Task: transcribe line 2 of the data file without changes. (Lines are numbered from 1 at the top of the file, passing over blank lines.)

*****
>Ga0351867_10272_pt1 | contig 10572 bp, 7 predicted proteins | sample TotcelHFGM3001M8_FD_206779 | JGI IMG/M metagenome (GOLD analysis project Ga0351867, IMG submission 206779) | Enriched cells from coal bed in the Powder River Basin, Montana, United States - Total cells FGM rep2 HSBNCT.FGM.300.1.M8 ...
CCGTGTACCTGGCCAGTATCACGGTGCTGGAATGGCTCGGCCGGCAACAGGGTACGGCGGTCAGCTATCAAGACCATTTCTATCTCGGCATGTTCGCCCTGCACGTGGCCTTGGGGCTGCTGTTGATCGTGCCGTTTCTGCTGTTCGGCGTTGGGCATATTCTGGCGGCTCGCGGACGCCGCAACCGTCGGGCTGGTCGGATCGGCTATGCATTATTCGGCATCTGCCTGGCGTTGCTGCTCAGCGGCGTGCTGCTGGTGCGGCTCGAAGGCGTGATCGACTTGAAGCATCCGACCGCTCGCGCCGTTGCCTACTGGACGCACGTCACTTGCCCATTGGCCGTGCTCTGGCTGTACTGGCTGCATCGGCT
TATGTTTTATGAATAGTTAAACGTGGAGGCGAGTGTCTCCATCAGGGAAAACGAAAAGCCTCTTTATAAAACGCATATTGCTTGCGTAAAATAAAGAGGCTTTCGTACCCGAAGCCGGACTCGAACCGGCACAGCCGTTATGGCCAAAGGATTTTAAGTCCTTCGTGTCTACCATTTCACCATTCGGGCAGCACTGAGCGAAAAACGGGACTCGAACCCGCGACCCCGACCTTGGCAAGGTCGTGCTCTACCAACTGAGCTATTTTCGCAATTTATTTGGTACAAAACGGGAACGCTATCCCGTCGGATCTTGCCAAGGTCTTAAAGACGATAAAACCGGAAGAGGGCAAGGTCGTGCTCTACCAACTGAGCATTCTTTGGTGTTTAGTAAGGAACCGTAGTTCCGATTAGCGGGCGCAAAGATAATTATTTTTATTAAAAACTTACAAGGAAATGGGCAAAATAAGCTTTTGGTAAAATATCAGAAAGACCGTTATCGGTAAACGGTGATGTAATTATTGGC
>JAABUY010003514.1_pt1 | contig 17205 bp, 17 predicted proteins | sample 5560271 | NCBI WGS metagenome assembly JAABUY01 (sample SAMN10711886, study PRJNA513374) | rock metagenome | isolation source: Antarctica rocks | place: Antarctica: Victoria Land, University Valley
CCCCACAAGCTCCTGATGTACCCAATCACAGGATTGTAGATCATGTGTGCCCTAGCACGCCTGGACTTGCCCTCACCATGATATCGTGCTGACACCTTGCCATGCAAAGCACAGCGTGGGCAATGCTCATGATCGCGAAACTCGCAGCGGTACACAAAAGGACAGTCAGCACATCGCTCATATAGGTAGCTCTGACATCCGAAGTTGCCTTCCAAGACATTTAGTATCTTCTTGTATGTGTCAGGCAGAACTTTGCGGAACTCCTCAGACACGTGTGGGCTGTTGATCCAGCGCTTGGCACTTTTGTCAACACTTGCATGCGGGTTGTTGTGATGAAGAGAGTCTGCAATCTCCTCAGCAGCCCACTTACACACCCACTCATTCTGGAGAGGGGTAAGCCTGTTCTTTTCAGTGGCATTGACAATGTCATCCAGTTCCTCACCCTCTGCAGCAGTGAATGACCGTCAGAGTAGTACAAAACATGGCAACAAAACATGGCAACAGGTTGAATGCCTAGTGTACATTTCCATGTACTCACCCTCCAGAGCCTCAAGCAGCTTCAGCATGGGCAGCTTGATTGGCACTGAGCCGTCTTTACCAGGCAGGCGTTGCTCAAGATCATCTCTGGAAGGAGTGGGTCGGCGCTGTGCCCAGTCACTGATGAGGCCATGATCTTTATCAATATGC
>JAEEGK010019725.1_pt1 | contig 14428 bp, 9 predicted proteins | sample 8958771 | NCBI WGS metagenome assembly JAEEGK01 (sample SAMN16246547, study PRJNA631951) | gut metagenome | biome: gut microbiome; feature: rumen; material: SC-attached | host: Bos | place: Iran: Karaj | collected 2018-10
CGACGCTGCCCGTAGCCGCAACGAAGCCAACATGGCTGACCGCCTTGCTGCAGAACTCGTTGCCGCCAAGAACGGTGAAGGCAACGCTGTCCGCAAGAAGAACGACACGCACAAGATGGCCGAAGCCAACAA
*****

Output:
CCGTGTACCTGGCCAGTATCACGGTGCTGGAATGGCTCGGCCGGCAACAGGGTACGGCGGTCAGCTATCAAGACCATTTCTATCTCGGCATGTTCGCCCTGCACGTGGCCTTGGGGCTGCTGTTGATCGTGCCGTTTCTGCTGTTCGGCGTTGGGCATATTCTGGCGGCTCGCGGACGCCGCAACCGTCGGGCTGGTCGGATCGGCTATGCATTATTCGGCATCTGCCTGGCGTTGCTGCTCAGCGGCGTGCTGCTGGTGCGGCTCGAAGGCGTGATCGACTTGAAGCATCCGACCGCTCGCGCCGTTGCCTACTGGACGCACGTCACTTGCCCATTGGCCGTGCTCTGGCTGTACTGGCTGCATCGGCT